"I remember very well. I played on a team that played in the European Cup and we were actually in France at the time, and when I was called and told where I would be playing we were actually getting ready for the game. We were in our pre-game nap. And getting the call about where we were going to be playing, I couldn't believe it. At first I was told I would probably play in Houston because I'm from Texas. But when they said I was chosen to play in New York City, I was like, 'What? Are you serious a little country girl like me to play in New York City? It's fire now.'"
TERESA WEATHERSPOON, BACK THEN:
For women's basketball players in America before and several years after Weatherspoon, any aspirations to play basketball beyond the college level meant living thousands of miles from home. A phone call about joining the WNBA was the opportunity of a lifetime.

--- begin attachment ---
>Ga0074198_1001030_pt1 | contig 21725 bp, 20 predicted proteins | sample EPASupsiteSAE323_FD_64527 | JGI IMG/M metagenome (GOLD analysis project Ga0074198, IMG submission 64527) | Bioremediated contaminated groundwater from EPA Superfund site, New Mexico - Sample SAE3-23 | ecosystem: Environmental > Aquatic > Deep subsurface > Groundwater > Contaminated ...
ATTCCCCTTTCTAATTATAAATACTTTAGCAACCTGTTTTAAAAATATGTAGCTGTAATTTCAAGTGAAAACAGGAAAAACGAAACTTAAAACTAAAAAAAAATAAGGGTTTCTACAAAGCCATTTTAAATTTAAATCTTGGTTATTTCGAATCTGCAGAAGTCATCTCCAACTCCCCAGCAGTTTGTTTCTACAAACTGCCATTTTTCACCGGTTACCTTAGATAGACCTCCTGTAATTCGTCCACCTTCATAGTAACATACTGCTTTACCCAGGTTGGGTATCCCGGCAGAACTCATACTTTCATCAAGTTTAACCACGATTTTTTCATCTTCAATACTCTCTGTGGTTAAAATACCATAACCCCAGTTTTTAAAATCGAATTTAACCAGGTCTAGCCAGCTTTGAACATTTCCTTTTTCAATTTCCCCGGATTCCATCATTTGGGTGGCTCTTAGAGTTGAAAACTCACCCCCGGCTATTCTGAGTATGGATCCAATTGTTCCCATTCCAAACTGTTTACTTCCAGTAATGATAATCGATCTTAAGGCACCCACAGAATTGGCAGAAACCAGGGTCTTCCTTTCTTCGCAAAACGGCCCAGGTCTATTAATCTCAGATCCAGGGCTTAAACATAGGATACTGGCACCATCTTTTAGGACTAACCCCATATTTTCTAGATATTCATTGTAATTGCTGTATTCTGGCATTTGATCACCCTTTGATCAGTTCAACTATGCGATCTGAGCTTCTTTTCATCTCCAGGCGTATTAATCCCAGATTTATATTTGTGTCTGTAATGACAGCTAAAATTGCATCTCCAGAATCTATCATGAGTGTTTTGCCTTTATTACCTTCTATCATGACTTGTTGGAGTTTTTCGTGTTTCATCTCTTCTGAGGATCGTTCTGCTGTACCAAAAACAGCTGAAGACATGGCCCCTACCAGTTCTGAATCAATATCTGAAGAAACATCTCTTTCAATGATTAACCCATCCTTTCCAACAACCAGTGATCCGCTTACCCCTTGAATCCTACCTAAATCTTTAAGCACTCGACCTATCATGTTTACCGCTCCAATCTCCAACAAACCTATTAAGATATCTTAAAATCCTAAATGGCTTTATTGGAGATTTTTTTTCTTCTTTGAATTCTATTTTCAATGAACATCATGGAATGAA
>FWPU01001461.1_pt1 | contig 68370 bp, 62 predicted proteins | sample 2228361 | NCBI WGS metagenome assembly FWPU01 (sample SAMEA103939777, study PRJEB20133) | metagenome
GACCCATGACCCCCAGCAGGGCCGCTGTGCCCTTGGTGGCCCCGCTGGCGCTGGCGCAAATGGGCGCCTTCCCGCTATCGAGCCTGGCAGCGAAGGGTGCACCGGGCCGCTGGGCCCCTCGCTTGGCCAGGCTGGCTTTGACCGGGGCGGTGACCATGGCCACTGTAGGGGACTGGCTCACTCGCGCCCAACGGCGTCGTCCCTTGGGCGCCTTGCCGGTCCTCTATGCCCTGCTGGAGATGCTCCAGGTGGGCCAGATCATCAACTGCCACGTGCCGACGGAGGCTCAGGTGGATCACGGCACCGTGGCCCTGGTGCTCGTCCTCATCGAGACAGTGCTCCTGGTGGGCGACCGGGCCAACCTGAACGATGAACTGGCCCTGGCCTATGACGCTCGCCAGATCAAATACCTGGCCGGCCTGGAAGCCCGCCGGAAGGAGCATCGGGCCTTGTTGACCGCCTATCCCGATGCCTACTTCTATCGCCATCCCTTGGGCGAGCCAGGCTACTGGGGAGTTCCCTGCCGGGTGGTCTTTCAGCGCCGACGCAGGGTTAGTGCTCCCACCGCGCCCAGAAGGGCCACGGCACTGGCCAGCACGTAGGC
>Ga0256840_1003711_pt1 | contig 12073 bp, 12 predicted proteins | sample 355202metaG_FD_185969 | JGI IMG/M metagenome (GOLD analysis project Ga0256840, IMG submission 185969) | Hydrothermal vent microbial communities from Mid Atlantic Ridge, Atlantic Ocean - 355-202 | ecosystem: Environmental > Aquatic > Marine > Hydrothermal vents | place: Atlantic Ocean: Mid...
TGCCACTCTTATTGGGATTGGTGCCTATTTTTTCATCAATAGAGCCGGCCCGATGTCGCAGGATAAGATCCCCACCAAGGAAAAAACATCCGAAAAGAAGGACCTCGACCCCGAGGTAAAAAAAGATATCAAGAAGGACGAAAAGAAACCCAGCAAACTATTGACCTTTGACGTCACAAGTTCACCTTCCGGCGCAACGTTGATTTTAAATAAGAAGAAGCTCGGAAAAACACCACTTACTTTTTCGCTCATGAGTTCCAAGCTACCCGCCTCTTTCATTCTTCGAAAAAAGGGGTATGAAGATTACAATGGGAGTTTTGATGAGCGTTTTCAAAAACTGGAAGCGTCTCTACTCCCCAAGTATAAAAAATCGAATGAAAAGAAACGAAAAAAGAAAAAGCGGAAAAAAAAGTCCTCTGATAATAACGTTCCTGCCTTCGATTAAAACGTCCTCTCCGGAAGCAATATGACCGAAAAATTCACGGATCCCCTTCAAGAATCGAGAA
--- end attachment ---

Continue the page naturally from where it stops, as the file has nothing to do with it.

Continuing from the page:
"We were just excited to be able to perform in America because the majority of us had played over in Europe for quite some time," Weatherspoon said. "That was the sacrifice we had to make in order to continue our professional careers."
Today's players make a different sacrifice in exchange for growing up with the WNBA as a reality. The season lasts roughly five months, including playoffs, and many players join teams outside of the country during the off-season to continue to make a living off of basketball.
"Everybody talks about salary of course. You would like to see them here year-round with us; with the WNBA. But that's not where we are, they have to go overseas and make their living."
For the 2015 season the WNBA saw one of its biggest stars, Diana Taurasi, opt to rest for the summer, at the request of her Russian club team UMMC Ekaterinburg, instead of playing for the Phoenix Mercury. The Mercury would have paid her a league maximum of just more than $100,000 -- significantly lower than the almost $1.5 million she made last season with UMMC.
"Taurasi had to do what she had to do for her career and I don't knock it one bit," said Weatherspoon, who retired in 2004 after one season with the Sparks, her only WNBA season not spent with the Liberty. "She made that choice for herself, the betterment of her body, and her decision as a young lady in life."